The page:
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RE: Question about "leaving your king in check"  bogin
 Jun 01, 2007 10:48 PDT 
I am not sure why this has become a big deal.
If you leave your king in check, move your king into check, or move another of your pieces that inadvertently puts your own king in check then you allow your opponent to capture your king with their next move. If they do this then the game is over and your lose. Any of the above cases might
involve moves that are technically "legal" but that is completely irrelevant. Unless, you are playing a learning game or casual game and allowing "matta" (take-back moves) then the game is over. End of story.
I guess it is possible that for whatever reason that your opponent will not take your king and thus the game could continue on if you did not say anything but I think that this is highly unlikely and would never occur in any kind of official game.
In shogi there are illegal moves called "kinjite".
These basically are the types of kinjite that the JSR list on their homepage. They all lead to an instant loss.
1. Ni Fu: Dropping another fu (pawn) on the same file that already has one of your fus on it.
2. Uchi Fu Tsume: Mating your opponent's king by dropping a fu. That is the fu drop is the mating move.
3. Renzoku Oute: If you make consecutive checks with the same piece then you lose. This is not the same thing as sennichite was leads to a restart with reverse colors. You can cannot claim sennichite by making consecutive checks.
4. Ikidokoro no nai tokoro ni koma o utsu: If you drop a piece onto a square where it has no legal moves then you lose. So, for example, if you drop a knight somewhere on your opponents first of second ranks then the knight would not have a legal move. So, you lose.
5. 2 te sashi: If you make two consecutive moves then you lose.
6. Oute hochi: If you leave your king in check you lose.
Doing any of the above means you lose the game.
They are handled differently than the way that illegal moves are handled in chess. Maybe that is why it gets confusing for people not too familiar with shogi. They are trying to compare it to what they know about chess. Which is maybe what happened with the Fairbain book. Shogi is not chess so
at some point trying to compare it to chess no longer works. I have never met any Japanese shogi player (who know the rules) who did not worried about whether this was a legal move or not.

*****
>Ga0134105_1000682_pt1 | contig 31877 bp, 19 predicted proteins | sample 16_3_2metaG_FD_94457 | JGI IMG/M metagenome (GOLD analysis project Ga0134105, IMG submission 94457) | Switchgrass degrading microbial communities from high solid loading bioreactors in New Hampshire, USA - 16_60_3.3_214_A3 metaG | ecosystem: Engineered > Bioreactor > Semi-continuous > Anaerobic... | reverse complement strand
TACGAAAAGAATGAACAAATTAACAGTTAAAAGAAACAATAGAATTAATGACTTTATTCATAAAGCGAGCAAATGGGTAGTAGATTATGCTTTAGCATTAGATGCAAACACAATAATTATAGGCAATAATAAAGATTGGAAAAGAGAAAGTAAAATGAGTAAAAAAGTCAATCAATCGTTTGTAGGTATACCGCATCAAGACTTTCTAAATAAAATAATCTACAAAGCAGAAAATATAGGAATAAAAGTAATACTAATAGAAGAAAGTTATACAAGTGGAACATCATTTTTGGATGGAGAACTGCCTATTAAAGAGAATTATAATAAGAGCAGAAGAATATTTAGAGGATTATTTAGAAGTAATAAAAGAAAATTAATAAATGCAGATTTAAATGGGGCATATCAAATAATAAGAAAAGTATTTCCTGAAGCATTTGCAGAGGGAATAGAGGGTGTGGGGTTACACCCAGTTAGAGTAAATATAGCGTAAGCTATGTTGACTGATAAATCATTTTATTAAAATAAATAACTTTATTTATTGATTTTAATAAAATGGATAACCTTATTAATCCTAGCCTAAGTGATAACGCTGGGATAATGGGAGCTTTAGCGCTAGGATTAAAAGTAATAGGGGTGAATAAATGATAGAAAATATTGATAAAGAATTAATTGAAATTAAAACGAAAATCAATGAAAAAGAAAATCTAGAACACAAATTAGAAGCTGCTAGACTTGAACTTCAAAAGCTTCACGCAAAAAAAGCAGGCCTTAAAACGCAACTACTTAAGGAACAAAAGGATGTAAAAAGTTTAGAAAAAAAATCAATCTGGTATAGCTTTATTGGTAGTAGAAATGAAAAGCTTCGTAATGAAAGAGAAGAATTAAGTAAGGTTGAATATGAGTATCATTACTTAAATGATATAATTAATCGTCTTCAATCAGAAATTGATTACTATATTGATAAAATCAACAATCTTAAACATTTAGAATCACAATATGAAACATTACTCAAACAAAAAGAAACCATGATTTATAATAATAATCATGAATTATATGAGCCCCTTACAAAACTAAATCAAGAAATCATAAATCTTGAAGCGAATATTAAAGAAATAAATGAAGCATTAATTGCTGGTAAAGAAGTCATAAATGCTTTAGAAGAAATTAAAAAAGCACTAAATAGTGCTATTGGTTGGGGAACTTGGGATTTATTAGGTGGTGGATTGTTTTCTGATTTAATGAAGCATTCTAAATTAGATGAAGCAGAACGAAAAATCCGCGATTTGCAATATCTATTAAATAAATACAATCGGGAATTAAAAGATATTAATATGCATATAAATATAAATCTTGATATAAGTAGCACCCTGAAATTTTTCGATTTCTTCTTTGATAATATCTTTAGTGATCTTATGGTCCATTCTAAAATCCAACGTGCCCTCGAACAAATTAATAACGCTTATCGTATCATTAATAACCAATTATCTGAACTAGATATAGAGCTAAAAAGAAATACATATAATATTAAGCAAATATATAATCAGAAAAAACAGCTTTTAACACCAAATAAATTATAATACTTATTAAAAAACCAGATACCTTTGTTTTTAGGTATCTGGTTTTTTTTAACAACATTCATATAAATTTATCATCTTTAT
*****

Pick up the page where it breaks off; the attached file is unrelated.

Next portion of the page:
If you make an illegal move in an official chess game then usually what happens is that the TD or whomever is in charge will asses some kind of penalty. If I remember correctly this penalty is usually the in the form of a time reduction. While leaving your king in check is considered an illegal
move in chess, I do not believe it leads to an immediate loss. Your opponent can't capture your king with their next move (unless you are talking about blitz chess or something like that).
There are also some other ways to lose.
-taking back moves or "matta" also leads to an immediate loss. When you take a move back technically you are making two consecutive moves so you lose.
-you try for jishogi but you do not have enough pieces on the board or in hand to get 24 or more points. In that case you lose.
- time forfeits in games that use a clock..
- your opponent mates you.

Anyone can make a mistake and play a kinjite. It happens to even the pros. There is really no penalty other than the loss. But, if is you are purposely playing these type of moves just to gain time or to annoy your opponent then that is considered very bad manners. "Matta" in particular is
considered to be pretty rude. Pros have been fined or temporarily suspended from participating in tournaments for pulling a "matta".
The reason why some people have had their ids revoked at sites like SC24 is that they are habitual rule violators. They have had numerous complaints about their behaviour made by other members. Someone who leaves their king in check once or twice by mistake is probably OK. But, when people do it
simply annoy their opponents then they risk having their id cancelled.
Bill Gaudry

Aquinas-@hotmail.com wrote:

So, aside from issues regarding manner (which, of course, are
important), there is no differenc in practice whether "leaving one's
king in check" is technically illegal or not, because the person who
leaves his king in check may lose anyway, as his opponent can capture
his king in the very next move, correct?

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